A Roguelike Crusade With Diablo III: Reaper of Souls
Blizzard’s track record of creating expansions upon expansions for their mothership titles are still impeccable (Diablo II, StarCraft and World of WarCraft series), and they’re not abstaining with the upcoming release of Diablo III: Reaper of Souls.
Not only is the company expanding on the previous game’s narrative and abolishing quirks like the Real Money Auction House, it’s bringing the random elements that old-school Diablo fans have loved since 1996.
The game’s main step in bringing that element back is Adventure Mode, which lets Diablo III veterans run into the wild and not be restricted by the game’s story mode. Players can teleport to any location in the Acts, thanks to a new map UI, and hunt down randomly-assigned bounties like an Elite enemy type or a boss. Players then get keys from these bounties - or just better loot - to open up Nephalem Rifts that will lead them to randomized dungeons with multiple-spawning enemies. Once in, they can’t get out until they cleared the room of enemies, and even so, players will have to go through up to ten rooms of varying sizes and demon armies.
Just an hour or two of this reinvention reminded us of open world games like Skyrim and even their own World of Warcraft MMO; at least in concept. Lead producer Alex Mayberry said that Adventure Mode was instead inspired “by users playing the story mode over and over. The convention of playing it through just felt restrictive. We were losing the randomness of the game [and wish to get it back with this].”
“We have this huge world with all of these random pieces. Now with this mode, players aren’t stuck with a narrative and just experience it in a non-linear fashion. Story and encounter pacing rules are thrown out the window. Instead of finding an exit, you’re tasked with killing a guy [or two] or clear an event. The game engine will take all of that existing content and put it in new random ways.”
Ramping Up The Challenge
Ramping Up The Challenge
In Nephalem Rifts, players can expect to fight in familiar locales like the Oasis, only with a red hellish hue instead of the calm moonlight aura portrayed in the original. There will even be levels where you’re in a dark room with nothing but a cone of light around you for visual aid. “We’ve come up and refined the dungeon generator so that the flow and layouts are different than the past games,” Alex said. “We’re pulling out unused assets and scenes, and giving it new life in these dungeons.”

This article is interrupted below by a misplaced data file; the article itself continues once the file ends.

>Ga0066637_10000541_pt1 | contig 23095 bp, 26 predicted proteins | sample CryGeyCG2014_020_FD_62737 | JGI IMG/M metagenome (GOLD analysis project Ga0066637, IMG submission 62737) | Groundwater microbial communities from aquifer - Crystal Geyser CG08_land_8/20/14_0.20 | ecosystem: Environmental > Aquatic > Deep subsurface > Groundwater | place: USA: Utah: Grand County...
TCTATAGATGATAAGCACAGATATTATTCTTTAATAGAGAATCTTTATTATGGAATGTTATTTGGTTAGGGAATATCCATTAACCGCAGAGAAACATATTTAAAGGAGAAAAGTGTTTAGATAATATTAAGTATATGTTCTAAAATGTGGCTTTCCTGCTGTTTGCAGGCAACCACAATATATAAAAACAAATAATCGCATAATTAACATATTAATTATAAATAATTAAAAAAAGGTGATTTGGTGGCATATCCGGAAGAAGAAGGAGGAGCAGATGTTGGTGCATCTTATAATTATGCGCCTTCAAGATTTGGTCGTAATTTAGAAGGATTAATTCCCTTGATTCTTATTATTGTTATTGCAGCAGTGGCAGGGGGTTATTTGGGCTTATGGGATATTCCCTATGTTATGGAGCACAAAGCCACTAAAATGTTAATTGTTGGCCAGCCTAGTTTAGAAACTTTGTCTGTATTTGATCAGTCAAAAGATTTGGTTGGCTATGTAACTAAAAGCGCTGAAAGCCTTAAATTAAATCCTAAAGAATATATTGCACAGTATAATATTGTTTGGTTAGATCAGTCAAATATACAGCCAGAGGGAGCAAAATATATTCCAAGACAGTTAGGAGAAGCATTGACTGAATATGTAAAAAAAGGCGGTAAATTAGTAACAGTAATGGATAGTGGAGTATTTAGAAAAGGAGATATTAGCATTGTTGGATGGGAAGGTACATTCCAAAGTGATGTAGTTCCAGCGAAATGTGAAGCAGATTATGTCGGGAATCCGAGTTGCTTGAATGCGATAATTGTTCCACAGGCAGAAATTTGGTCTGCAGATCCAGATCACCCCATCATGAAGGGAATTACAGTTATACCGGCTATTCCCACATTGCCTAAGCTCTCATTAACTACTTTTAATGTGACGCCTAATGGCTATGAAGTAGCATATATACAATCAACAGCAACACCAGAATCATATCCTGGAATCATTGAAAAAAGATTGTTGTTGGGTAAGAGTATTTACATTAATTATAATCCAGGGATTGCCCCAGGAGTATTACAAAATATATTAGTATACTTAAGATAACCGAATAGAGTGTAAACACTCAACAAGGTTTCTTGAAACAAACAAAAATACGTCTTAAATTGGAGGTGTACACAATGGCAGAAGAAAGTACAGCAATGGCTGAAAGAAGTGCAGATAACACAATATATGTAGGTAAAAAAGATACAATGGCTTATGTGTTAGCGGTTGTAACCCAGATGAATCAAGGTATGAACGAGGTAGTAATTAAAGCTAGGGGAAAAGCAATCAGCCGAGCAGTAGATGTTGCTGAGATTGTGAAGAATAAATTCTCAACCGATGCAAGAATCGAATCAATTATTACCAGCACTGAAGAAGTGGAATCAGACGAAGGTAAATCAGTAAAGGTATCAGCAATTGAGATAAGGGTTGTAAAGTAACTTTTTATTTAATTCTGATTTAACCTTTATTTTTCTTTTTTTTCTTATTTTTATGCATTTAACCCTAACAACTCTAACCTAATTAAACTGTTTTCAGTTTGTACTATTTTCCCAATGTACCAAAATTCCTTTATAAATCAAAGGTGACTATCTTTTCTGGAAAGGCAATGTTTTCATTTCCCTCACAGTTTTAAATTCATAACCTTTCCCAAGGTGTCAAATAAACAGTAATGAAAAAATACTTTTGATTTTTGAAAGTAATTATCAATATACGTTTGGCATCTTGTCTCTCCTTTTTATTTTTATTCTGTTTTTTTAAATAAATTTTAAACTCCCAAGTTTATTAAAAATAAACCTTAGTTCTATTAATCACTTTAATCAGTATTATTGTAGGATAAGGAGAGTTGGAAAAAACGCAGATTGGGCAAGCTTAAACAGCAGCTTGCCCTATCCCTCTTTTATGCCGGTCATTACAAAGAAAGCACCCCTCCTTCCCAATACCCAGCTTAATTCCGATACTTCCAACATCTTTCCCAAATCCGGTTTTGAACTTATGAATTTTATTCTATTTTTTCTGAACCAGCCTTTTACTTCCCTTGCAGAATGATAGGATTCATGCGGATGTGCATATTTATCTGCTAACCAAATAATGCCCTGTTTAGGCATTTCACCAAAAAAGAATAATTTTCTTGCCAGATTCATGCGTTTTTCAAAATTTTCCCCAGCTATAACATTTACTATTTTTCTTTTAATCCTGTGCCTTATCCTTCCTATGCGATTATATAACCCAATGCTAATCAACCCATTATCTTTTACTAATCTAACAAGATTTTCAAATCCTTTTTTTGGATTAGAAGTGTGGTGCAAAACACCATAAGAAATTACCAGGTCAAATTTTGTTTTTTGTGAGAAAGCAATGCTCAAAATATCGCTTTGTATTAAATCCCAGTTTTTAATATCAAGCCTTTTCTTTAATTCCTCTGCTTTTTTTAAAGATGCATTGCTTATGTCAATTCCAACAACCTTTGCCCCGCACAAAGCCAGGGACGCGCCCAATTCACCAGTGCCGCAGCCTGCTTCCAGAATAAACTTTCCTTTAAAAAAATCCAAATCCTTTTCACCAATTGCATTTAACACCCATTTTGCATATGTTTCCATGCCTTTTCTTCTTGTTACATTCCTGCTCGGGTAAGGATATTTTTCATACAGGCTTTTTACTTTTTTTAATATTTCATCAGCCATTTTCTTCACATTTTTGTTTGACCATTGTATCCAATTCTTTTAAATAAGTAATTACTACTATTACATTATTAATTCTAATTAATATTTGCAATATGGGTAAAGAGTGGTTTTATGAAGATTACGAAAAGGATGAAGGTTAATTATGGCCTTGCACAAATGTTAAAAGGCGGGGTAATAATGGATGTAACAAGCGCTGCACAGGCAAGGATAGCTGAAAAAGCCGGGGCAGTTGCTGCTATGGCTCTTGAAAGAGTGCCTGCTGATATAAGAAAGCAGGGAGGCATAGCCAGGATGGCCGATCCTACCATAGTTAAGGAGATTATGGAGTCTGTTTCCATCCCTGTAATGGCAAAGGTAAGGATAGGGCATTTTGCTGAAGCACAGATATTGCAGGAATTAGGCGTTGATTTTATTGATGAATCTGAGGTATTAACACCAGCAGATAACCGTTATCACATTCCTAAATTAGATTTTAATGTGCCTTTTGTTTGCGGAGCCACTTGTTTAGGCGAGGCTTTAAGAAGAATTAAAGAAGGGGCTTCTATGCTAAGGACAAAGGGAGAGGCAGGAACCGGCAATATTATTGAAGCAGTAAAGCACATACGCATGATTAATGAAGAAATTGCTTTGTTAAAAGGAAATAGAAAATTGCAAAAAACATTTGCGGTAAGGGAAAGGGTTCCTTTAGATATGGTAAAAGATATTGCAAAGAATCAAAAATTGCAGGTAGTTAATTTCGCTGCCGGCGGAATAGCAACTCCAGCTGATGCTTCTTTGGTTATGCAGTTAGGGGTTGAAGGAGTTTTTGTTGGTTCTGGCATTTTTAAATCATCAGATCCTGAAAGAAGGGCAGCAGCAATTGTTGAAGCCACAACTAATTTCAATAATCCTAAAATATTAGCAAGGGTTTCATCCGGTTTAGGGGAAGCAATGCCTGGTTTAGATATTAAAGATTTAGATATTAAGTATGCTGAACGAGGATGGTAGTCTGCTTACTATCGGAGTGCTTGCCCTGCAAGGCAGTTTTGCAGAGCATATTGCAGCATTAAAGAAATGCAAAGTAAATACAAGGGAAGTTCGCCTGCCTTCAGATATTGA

Even if he said that the team isn’t planning on doing never-ending dungeon scenarios, anything goes in terms of enemy count for a Nephalem Rift. Killing off a set number of enemies can spawn a random boss or two that can really put a strain on even the most dedicated of loothunters. Alex is banking on that player’s feeling at the edge of death as one of the reasons players will adore the new mode. “It gets their heart beating and adrenaline pumping, thinking that they’ll not survive. When they get that ultimate satisfaction by killing the mobs and collecting the loot; that’s the kind of power we want to give to players.”
The mobs will be level-scaled to your current character’s standing. This means that there’s no need for extra grinding in Act III just to push through seemingly high-leveled mobs; the challenge now is on how you use your class’ available skills and advantages. And for those worried about not getting an intense adventure to test their mettle, Alex said that there will be an ‘Apocalypse Now’ difficulty that comes with its own monster level adjustment slider.
A Hurting From Heaven
A Hurting From Heaven
With a new mode also comes a new character: the heavily-armored Crusader who brandishes a flail and shield and is focused on close to mid-ranged combat. Just a few hours with the Crusader class prove that it’s not just a Paladin 2.0 lifted straight from Diablo II. Sure, the new guy has auras to buff him and other party members up, but his repertoire puts him as the guy who jumps in the middle of a group and wreck the party.
His Shield Bash can be a starter attack to home in onto any enemy, then he can follow the pummeling up with a mix of crowd control and area-of-effect attacks , capping it off with a Fist of the Heavens where an actual glowing fist comes down to kill off foes. If he can’t handle the heat, he can use Steed Charge to blaze out of trouble while leaving a fiery path that damages enemies within it. Even better, they’re the only class that can use two-handed weapons on one hand, with a shield on the other, thanks to the Heavenly Strength passive skill.
“Think of him as a war machine and a siege engine wrapped into one,” Alex said. “That was the fantasy we wanted to play off with. It has a few things one or two existing classes have, but he’s unique and we like that he’s an homage to the Paladin.”
Let’s also not forget about the game’s new fifth act focused on the subtitle about souls and reaping. Set in Westmarch, a kingdom talked about in Diablo lore, you’ll be facing hordes of undead knights and ethereal soldiers all wrought by the titular Reaper of Souls, Malthael. The standard Diablo III campaigns of going to point A to point B killing wraiths and all sorts of undead spirits along the way looks inviting cool thanks to the chapter’s gothic art direction. It's serviceable so far, but the highlight is the Adventure Mode that signals the possible return to form.